If, as expected, Democrats fail Monday to tighten the restrictions, it will be the latest in a series of setbacks this year.
Their biggest defeat came in April, when the Senate blocked an effort to expand required background checks for firearms buyers. The proposal was Obama's top gun-control priority following the elementary school killings.
Background checks, aimed at preventing criminals and the mentally ill from getting weapons, are currently required only for purchases from licensed gun dealers. The rejected bill, by Sens. Joe Manchin, D-W.Va., and Patrick Toomey, R-Pa., would have extended the requirement to all guns bought on the Internet and at gun shows.
Also rejected in April were proposals to ban assault weapons and large-capacity ammunition magazines, which have been used in mass shootings.
House Republican leaders never favored any of those proposals, and none came to a vote there.
But with Saturday's Newtown anniversary drawing attention to the issue, Rep. Tim Murphy, R-Pa., a psychologist, plans to announce legislation Thursday aimed at bolstering federal mental health programs, including treatment, research and training for workers who respond to emergencies.
In the Senate, Majority Leader Harry Reid, D-Nev., has gained none of the five new votes he would need to prevail on background checks.
Eager to avoid exposing potentially vulnerable Democrats seeking re-election next year to politically fraught votes, Reid has said he won't revisit the issue until he can win.
That has left gun control groups split over strategy.
Some want to pursue more modest improvements like strengthening mental health programs and broadening the scope of reports that states provide to the federal background check system.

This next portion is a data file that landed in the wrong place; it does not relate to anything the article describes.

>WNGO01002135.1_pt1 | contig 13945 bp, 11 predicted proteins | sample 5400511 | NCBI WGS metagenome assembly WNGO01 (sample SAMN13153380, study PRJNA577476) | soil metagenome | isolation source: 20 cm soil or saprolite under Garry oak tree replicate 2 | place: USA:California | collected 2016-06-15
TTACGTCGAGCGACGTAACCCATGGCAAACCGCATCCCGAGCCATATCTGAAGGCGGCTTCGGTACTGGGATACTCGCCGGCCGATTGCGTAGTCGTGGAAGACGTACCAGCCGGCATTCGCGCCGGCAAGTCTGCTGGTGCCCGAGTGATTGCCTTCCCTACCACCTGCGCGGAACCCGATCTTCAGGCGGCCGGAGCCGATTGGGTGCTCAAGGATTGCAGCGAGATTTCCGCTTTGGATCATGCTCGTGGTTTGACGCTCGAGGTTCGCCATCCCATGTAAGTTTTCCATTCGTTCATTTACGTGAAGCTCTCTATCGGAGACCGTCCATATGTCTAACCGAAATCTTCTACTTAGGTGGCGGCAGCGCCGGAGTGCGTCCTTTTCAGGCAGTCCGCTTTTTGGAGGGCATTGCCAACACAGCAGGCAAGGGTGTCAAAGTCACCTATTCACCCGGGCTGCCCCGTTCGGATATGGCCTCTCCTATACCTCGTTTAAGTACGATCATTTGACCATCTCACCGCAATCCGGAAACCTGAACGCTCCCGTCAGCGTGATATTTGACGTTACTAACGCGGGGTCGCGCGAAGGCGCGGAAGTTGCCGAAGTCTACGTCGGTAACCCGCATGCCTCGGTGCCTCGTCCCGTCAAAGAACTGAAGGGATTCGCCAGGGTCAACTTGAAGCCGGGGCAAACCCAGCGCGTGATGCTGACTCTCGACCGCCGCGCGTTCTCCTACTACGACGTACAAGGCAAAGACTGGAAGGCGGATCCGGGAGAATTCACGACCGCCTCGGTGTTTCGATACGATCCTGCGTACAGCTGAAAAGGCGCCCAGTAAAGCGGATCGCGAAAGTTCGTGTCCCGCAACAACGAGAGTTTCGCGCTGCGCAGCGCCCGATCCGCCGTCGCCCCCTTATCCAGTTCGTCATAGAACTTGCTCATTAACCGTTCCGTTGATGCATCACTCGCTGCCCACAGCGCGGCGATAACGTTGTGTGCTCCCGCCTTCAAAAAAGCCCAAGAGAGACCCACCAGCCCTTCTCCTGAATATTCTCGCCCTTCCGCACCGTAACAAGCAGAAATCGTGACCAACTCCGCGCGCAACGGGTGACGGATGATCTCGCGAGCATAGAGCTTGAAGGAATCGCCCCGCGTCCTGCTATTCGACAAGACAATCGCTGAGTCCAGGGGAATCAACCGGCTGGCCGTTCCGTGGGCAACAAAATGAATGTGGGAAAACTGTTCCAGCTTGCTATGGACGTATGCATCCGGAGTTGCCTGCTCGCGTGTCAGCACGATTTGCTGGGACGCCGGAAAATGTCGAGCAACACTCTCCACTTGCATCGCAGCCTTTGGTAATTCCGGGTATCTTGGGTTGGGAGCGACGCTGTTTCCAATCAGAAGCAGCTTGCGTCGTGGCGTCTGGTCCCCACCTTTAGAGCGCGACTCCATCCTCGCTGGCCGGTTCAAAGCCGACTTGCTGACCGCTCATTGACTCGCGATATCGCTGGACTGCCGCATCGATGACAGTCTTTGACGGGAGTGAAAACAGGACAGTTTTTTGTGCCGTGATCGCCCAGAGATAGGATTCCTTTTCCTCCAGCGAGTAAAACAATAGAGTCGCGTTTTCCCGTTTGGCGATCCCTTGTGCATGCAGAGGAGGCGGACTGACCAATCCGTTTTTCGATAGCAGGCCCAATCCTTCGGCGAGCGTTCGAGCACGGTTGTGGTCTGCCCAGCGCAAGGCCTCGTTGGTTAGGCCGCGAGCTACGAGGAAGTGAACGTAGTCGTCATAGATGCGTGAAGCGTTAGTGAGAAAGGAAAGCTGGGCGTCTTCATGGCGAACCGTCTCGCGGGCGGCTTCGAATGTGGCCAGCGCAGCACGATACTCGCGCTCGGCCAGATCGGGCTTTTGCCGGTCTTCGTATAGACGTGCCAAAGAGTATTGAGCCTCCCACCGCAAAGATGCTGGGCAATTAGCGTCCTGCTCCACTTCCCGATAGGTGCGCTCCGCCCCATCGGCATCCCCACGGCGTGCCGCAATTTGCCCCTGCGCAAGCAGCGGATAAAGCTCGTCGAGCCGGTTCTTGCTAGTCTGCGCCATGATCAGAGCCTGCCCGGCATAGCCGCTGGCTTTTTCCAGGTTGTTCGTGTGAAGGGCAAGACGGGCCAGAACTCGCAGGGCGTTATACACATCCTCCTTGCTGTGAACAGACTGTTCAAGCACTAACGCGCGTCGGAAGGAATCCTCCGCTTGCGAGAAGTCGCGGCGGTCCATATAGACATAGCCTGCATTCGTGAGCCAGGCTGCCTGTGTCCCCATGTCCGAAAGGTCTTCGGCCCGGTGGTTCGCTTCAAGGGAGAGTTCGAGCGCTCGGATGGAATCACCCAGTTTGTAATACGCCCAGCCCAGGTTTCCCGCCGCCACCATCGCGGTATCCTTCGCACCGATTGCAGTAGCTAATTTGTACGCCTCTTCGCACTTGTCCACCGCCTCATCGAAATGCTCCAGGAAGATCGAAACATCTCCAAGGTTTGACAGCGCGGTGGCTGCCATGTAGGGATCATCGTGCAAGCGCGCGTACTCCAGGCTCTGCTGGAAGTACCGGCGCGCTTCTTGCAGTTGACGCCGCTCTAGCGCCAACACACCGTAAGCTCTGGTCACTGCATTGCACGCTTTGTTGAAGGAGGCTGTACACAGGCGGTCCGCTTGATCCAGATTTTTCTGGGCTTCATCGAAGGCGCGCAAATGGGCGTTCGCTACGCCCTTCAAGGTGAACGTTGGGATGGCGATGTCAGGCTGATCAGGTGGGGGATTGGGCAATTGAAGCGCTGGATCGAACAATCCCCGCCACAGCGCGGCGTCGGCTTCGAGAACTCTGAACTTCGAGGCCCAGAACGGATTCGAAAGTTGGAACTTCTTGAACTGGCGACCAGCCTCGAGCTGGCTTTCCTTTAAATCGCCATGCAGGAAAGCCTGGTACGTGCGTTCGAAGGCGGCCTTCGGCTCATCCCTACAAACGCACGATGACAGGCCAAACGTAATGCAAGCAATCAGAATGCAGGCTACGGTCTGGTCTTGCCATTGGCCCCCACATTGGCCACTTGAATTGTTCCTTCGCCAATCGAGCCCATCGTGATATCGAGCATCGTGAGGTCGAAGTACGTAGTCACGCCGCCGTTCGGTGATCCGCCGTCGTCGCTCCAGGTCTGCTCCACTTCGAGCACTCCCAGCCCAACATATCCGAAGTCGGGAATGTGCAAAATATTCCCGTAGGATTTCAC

Groups backing this approach include some Newtown families and Americans for Responsible Solutions, formed by former Rep. Gabrielle Giffords, D-Ariz., seriously wounded by a mass shooter, and her husband, former astronaut Mark Kelly.
"We see only good coming from passing mental health legislation around which there is broad bipartisan agreement," said a statement from Sandy Hook Promise, a group representing some Newtown families. "If we don't begin to bury at least some of our differences, we will continue to needlessly bury our children."
Others want to continue raising pressure on lawmakers to back strong background check requirements, and oppose settling for less.
These groups include Mayors Against Illegal Guns, led by outgoing New York City Mayor Michael Bloomberg, which has been spending money against gun-rights congressional candidates and lawmakers. They fear Republicans would use votes for weaker efforts to cast themselves as having championed major steps against guns.
"Our interest in giving (New Hampshire GOP Sen.) Kelly Ayotte a vote on a mental health bill, which would be a good bill but do virtually nothing to solve the gun violence problem in this country, approaches zero," said Mark Glaze, the mayors' group executive director.